All things considered, we as a civilisation live in a fairly well off and prosperous time.
Of course, on a daily basis we have to deal with the likes of Donald Trump, Brexit, Putin, terrifying wildfires and painfully antiquated ways of thinking.
But relatively speaking, it's probably safe to say that we're all living in a fairly well off time period.
Keep that in mind because as some people curse this day and age to the wind, historians think they've pin pointed when the absolute worst time to be alive was.
You might expect it would be somewhere between women being accused of witchcraft and being hanged or burned alive out of fear, or when the world was ravaged by the bubonic plague.
You'd be wrong, because it was actually in the year 536.
Researchers found that when looking back at history, for completely unrelated information about the European monetary system, they discovered that the year 536 was particularly horrifying for a number of reasons.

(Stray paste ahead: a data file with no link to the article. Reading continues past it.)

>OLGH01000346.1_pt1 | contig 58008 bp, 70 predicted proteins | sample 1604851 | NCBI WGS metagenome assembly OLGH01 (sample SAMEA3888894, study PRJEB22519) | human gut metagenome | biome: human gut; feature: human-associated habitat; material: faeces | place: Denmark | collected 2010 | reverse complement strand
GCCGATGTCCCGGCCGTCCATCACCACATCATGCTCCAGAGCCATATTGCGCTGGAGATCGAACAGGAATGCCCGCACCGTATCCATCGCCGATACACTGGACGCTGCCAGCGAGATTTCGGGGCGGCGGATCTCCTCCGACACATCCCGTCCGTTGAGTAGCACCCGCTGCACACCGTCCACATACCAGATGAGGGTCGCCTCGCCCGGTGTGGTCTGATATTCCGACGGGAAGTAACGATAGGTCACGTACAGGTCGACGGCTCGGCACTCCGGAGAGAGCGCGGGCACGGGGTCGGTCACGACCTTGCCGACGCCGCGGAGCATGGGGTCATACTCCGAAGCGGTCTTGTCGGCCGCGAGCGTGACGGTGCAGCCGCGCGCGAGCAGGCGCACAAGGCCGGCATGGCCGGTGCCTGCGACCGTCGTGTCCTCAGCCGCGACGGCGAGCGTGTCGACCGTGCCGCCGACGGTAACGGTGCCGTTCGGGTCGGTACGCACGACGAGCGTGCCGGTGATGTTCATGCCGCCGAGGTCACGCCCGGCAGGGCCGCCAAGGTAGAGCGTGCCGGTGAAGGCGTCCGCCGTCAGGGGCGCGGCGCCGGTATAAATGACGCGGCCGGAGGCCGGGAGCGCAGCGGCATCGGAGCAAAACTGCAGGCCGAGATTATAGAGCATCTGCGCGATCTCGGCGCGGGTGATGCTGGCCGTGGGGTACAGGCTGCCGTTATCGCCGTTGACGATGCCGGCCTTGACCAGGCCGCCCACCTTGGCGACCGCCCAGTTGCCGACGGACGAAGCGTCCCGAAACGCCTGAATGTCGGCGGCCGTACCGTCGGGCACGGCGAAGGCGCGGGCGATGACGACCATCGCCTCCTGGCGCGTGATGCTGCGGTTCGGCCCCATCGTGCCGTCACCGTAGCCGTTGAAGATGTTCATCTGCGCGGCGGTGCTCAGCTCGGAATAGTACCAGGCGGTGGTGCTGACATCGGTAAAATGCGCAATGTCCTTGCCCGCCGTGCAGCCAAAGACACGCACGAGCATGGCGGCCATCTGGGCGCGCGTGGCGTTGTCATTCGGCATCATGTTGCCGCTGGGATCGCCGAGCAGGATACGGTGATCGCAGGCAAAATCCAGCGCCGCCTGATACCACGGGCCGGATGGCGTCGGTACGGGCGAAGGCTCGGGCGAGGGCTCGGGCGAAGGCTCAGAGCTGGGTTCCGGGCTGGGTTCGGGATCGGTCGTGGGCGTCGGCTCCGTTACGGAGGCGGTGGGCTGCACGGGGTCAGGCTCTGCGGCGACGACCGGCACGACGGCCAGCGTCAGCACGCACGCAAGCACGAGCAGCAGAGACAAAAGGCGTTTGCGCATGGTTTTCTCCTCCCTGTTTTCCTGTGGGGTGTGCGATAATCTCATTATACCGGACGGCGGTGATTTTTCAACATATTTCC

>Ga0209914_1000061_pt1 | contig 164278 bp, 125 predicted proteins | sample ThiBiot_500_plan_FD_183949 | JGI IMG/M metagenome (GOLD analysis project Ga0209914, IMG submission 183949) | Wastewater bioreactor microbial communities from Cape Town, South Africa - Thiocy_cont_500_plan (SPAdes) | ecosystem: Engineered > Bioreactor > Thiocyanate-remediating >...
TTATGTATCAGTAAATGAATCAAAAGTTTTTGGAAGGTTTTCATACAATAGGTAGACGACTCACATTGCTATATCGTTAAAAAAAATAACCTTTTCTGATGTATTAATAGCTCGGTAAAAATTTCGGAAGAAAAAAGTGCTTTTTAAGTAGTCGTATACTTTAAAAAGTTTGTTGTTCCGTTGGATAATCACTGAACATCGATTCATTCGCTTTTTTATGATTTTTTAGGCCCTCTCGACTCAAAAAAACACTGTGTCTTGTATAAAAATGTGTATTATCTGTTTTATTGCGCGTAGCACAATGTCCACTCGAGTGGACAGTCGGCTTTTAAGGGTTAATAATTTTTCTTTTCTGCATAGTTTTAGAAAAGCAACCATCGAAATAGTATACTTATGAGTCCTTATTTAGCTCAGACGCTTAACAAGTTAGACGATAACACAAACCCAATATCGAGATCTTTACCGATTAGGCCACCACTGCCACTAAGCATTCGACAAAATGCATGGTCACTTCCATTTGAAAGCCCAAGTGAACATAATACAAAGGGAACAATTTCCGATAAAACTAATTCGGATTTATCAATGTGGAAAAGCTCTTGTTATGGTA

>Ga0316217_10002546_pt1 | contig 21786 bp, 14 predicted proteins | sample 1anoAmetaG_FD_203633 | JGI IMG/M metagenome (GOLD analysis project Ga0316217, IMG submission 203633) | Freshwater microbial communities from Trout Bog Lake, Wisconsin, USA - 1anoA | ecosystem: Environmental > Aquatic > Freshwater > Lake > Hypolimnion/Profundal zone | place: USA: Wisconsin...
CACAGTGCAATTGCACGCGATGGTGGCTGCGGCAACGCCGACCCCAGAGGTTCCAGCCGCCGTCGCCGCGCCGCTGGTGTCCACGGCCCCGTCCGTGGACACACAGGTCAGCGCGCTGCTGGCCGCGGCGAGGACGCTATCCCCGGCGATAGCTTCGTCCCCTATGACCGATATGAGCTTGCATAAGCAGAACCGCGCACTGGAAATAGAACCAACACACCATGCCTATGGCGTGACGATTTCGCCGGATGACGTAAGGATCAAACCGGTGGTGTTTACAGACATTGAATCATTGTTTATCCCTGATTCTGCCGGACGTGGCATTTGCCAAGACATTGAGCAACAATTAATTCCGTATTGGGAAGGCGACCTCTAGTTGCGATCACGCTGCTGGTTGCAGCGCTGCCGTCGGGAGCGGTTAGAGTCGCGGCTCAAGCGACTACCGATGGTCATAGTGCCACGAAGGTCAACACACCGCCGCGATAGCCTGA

Michael McCormick, author of the study told Science Magazine:
It was the beginning of one of the worst periods to be alive, if not the worst year.
That's right, it was because of absolutely drastic changes in weather and an up tick of storms and wind that lead to widespread famine and some of the coldest temperatures ever seen before in certain areas.
At one point, which many would these days even assume was the end of the world, the sun was blotted out by an obscure sort of gas that brought prolonged darkness to many areas.
The culprit, it seems, was a volcano in Iceland whose eruption contained volcanic glass which is found in areas of Europe.
To give an idea of this, here are the words of Byzantine historian by the name of Procopious:
For the sun gave forth its light without brightness, like the moon, during the whole year.
Yikes, what a time to be alive.
Maybe with this kind of horror in mind we can have a care to our own problems of the day.